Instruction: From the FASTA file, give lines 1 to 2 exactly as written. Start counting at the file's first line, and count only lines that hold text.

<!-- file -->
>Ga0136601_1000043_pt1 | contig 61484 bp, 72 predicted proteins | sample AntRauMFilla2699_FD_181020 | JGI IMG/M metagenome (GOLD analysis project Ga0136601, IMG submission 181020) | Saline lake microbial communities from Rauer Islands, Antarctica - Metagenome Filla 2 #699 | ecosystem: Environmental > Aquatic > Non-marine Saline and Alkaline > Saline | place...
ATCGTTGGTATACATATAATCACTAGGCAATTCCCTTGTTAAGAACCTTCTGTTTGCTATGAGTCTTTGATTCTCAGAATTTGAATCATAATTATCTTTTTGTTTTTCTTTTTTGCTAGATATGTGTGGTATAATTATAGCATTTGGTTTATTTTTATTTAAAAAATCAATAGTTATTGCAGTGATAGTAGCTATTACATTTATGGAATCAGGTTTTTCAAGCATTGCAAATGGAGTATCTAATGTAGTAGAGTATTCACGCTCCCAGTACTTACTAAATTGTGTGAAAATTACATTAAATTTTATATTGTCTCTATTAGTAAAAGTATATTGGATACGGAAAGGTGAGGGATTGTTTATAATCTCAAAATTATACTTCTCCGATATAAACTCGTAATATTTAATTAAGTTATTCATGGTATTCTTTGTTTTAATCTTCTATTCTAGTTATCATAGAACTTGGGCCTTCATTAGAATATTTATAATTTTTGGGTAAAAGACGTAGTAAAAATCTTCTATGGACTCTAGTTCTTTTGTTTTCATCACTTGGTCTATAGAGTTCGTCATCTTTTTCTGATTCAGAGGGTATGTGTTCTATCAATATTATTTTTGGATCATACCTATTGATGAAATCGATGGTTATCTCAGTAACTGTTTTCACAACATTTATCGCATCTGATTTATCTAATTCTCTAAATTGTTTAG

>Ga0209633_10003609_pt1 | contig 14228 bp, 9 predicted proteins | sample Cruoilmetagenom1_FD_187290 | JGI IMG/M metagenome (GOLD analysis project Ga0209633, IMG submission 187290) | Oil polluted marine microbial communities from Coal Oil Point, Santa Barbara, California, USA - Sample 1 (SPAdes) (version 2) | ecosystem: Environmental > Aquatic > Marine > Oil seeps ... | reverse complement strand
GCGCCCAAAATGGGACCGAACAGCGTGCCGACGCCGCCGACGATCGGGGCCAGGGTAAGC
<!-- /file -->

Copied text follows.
>Ga0136601_1000043_pt1 | contig 61484 bp, 72 predicted proteins | sample AntRauMFilla2699_FD_181020 | JGI IMG/M metagenome (GOLD analysis project Ga0136601, IMG submission 181020) | Saline lake microbial communities from Rauer Islands, Antarctica - Metagenome Filla 2 #699 | ecosystem: Environmental > Aquatic > Non-marine Saline and Alkaline > Saline | place...
ATCGTTGGTATACATATAATCACTAGGCAATTCCCTTGTTAAGAACCTTCTGTTTGCTATGAGTCTTTGATTCTCAGAATTTGAATCATAATTATCTTTTTGTTTTTCTTTTTTGCTAGATATGTGTGGTATAATTATAGCATTTGGTTTATTTTTATTTAAAAAATCAATAGTTATTGCAGTGATAGTAGCTATTACATTTATGGAATCAGGTTTTTCAAGCATTGCAAATGGAGTATCTAATGTAGTAGAGTATTCACGCTCCCAGTACTTACTAAATTGTGTGAAAATTACATTAAATTTTATATTGTCTCTATTAGTAAAAGTATATTGGATACGGAAAGGTGAGGGATTGTTTATAATCTCAAAATTATACTTCTCCGATATAAACTCGTAATATTTAATTAAGTTATTCATGGTATTCTTTGTTTTAATCTTCTATTCTAGTTATCATAGAACTTGGGCCTTCATTAGAATATTTATAATTTTTGGGTAAAAGACGTAGTAAAAATCTTCTATGGACTCTAGTTCTTTTGTTTTCATCACTTGGTCTATAGAGTTCGTCATCTTTTTCTGATTCAGAGGGTATGTGTTCTATCAATATTATTTTTGGATCATACCTATTGATGAAATCGATGGTTATCTCAGTAACTGTTTTCACAACATTTATCGCATCTGATTTATCTAATTCTCTAAATTGTTTAG